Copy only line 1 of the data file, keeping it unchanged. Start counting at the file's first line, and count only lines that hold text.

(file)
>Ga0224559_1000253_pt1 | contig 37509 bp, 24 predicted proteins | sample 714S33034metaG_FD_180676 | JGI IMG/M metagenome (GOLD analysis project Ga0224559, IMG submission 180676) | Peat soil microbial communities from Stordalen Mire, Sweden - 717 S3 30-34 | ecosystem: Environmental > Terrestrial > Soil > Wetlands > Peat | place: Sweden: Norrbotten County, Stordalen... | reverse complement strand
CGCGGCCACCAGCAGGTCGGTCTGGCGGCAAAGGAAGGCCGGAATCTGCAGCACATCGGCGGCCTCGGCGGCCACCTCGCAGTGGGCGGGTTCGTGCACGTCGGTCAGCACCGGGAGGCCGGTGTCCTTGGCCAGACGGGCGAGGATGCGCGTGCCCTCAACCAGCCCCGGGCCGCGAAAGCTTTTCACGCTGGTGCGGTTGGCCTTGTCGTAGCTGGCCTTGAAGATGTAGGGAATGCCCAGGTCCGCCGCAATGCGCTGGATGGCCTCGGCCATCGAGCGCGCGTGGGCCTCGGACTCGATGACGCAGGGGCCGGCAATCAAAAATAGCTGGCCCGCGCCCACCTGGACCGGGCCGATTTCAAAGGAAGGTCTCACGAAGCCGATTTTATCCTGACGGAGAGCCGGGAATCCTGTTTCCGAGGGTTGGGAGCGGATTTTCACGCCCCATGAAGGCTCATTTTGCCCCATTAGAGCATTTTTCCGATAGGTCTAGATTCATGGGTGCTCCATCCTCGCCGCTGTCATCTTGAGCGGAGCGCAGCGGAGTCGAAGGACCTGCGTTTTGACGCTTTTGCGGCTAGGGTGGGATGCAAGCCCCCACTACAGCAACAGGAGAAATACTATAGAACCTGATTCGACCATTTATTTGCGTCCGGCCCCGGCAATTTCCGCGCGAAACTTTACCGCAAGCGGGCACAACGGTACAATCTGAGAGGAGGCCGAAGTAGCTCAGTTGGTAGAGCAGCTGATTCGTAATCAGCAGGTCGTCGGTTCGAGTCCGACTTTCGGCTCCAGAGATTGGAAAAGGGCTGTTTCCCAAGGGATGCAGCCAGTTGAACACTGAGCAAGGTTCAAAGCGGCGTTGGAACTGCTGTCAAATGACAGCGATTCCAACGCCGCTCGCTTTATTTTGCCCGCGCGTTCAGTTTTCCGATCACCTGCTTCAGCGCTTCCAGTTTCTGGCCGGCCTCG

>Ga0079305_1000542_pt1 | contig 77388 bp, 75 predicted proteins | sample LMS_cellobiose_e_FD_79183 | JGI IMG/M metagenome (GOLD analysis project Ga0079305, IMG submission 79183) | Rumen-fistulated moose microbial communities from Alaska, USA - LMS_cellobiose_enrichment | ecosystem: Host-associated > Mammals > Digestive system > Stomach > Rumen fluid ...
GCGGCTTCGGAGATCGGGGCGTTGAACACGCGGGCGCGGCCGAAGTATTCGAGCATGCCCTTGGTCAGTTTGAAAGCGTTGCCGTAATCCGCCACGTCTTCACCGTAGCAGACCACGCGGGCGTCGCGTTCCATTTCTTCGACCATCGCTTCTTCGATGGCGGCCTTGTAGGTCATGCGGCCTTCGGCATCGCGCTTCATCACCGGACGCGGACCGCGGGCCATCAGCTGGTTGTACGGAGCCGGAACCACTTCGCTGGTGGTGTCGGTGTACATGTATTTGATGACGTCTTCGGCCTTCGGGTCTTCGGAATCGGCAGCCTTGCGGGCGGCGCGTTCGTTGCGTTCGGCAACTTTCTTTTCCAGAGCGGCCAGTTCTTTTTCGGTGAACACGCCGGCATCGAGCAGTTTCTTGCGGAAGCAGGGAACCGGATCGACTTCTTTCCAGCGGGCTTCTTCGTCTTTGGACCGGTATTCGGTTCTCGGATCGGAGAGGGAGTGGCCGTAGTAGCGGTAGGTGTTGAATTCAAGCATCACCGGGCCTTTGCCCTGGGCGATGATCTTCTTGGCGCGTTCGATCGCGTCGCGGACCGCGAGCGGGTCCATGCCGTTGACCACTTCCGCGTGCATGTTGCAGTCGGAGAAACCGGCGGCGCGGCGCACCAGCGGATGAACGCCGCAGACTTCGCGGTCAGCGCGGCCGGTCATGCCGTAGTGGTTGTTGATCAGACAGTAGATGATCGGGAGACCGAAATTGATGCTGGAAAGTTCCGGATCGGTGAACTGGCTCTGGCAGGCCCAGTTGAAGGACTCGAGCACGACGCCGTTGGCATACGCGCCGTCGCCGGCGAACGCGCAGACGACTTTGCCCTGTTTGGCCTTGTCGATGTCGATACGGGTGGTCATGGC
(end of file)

>Ga0224559_1000253_pt1 | contig 37509 bp, 24 predicted proteins | sample 714S33034metaG_FD_180676 | JGI IMG/M metagenome (GOLD analysis project Ga0224559, IMG submission 180676) | Peat soil microbial communities from Stordalen Mire, Sweden - 717 S3 30-34 | ecosystem: Environmental > Terrestrial > Soil > Wetlands > Peat | place: Sweden: Norrbotten County, Stordalen... | reverse complement strand